After 25 years, Bratislava's iconic 'Salvator' will serve as a pharmacy again

One of most photographed buildings in the capital is set to return to life.

The historical furniture of the Salvator pharmacy was exhibited in a private museum in Nové Mesto nad Váhom.The historical furniture of the Salvator pharmacy was exhibited in a private museum in Nové Mesto nad Váhom. (Source: Courtesy of Erik Kovács)

A pharmacy will reopen in the iconic Salvator building on Panská Street in Bratislava’s Old Town after more than 25 years. On Thursday, June 23, Bratislava City Council approved an indefinite lease of the premises, including its historical fittings, to a non-profit organisation, Lekáreň u Salvatora (Salvator Pharmacy), which belongs to the Slovak Pharmaceutical Chamber, the TASR newswire reported.

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Lost in Bratislava? Impossible with this City Guide! Lost in Bratislava? Impossible with this City Guide! (Source: Spectacular Slovakia)

The reopening of the pharmacy will be preceded by reconstruction of the premises. Completion of the work is estimated during the autumn. Subsequently, the original Baroque furniture, which the capital bought last year for almost €1 million from a private collector in Nové Mesto nad Váhom, will return to the pharmacy building, which is a national cultural monument.

The non-profit organisation will provide pharmacy services in the building seven days a week, but also present the premises and the historical pharmacy furniture to the general public.

“The lease contract also provides for the opening of a permanent exhibition focusing on the history of the Salvator Pharmacy and its furniture, and the organisation of educational activities for pharmacists and the public,” the city council informed.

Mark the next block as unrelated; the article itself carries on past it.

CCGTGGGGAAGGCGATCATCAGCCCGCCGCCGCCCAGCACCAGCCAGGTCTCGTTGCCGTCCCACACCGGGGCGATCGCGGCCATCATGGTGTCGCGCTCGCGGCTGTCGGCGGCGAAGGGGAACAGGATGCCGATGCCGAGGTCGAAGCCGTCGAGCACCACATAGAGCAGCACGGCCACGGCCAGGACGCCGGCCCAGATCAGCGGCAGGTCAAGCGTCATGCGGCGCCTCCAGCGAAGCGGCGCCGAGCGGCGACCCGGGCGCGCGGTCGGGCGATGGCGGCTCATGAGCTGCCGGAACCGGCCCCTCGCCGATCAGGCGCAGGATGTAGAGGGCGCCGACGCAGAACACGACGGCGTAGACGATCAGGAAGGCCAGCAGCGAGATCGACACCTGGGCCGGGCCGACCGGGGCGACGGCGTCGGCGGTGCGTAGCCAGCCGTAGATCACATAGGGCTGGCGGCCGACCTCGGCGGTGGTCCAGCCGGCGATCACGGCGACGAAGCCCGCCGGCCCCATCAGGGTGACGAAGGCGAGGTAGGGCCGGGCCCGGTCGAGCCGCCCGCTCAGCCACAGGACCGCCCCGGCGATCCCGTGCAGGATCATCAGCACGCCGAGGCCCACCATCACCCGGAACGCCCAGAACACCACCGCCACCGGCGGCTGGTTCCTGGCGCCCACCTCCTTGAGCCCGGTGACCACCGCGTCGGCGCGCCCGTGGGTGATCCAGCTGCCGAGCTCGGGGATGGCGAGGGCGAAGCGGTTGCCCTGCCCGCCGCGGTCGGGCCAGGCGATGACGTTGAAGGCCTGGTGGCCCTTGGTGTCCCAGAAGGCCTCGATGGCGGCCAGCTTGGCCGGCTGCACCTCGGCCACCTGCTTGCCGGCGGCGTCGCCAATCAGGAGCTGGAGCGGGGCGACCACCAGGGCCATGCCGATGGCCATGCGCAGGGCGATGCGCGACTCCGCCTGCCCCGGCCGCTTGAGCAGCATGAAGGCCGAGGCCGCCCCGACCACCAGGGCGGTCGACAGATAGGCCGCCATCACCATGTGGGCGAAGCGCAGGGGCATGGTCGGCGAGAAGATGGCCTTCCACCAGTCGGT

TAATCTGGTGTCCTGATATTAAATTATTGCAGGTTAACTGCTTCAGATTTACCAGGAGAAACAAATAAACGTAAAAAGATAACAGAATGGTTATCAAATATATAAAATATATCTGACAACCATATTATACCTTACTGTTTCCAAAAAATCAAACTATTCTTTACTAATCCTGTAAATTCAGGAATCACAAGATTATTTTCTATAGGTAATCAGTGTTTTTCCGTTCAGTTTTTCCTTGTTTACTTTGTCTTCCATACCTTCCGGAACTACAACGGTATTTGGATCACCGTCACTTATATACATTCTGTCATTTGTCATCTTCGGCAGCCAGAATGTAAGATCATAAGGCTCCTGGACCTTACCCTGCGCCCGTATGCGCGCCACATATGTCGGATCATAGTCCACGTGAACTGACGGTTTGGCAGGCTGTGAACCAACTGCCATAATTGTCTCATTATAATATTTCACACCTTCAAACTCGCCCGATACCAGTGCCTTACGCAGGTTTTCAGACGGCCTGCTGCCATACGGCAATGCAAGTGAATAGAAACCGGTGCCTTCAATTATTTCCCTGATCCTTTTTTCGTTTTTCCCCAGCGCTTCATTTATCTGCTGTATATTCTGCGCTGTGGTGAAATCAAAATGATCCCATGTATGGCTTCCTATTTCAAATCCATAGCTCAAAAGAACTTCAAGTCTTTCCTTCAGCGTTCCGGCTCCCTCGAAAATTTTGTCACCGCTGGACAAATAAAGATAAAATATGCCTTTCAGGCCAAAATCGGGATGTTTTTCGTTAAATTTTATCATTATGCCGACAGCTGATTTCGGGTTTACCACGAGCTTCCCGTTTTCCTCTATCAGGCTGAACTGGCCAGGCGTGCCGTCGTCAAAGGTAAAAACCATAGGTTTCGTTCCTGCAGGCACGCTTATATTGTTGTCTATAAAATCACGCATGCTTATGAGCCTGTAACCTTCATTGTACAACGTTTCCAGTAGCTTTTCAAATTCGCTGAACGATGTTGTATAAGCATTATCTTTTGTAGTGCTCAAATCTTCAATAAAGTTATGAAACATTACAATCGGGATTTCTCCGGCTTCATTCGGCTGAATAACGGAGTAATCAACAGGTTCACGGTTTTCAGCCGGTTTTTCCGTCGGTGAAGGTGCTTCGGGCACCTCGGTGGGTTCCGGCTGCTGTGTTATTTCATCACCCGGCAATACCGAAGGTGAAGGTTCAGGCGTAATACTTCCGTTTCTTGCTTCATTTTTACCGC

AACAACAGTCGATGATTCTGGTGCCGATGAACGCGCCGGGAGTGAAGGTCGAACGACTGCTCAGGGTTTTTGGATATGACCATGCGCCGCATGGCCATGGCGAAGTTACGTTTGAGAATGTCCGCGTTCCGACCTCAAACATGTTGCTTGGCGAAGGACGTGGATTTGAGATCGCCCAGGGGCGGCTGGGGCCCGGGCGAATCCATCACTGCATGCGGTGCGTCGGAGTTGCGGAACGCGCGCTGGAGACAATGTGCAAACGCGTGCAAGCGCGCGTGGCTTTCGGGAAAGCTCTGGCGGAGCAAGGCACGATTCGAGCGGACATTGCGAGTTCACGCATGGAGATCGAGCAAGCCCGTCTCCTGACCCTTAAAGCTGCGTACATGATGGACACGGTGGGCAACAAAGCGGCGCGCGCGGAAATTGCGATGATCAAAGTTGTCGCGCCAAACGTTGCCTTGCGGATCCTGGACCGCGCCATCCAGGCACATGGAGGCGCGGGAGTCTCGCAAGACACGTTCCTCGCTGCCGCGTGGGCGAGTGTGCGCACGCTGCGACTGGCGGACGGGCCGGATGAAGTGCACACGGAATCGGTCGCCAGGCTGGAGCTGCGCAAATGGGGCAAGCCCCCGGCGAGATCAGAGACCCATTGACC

The furniture of the pharmacy dates back to the first half of the 18th century, when the Jesuit order established a pharmacy in its building of the Jesuit college at nearby Kapitulská 26. Later, the pharmacy was moved, with its precious furniture, to the Csáky Palace on Panská 33, i.e. adjacent to today’s Salvator building. Only in 1904 did the wealthy businessman and art lover Rudolf Adler erect the present building as a house of apartments for rent, with a pharmacy on the ground floor. He customised the main room of the pharmacy to fit the existing historical pharmacy furniture.

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During the turbulent period after the fall of communism, the pharmacy passed into private hands and the furniture, after going through several owners, ended up in the private collection of Erik Kovács. The city agreed with him to buy the furniture last year. It secured exclusive ownership of the building containing the pharmacy, which is one of the most photographed facades in the historical centre, two years ago.

The city then declared its interest in reconstructing the building and making it accessible to the public. The Museum of the City of Bratislava has stated that the furniture is of incalculable historical and monumental value.

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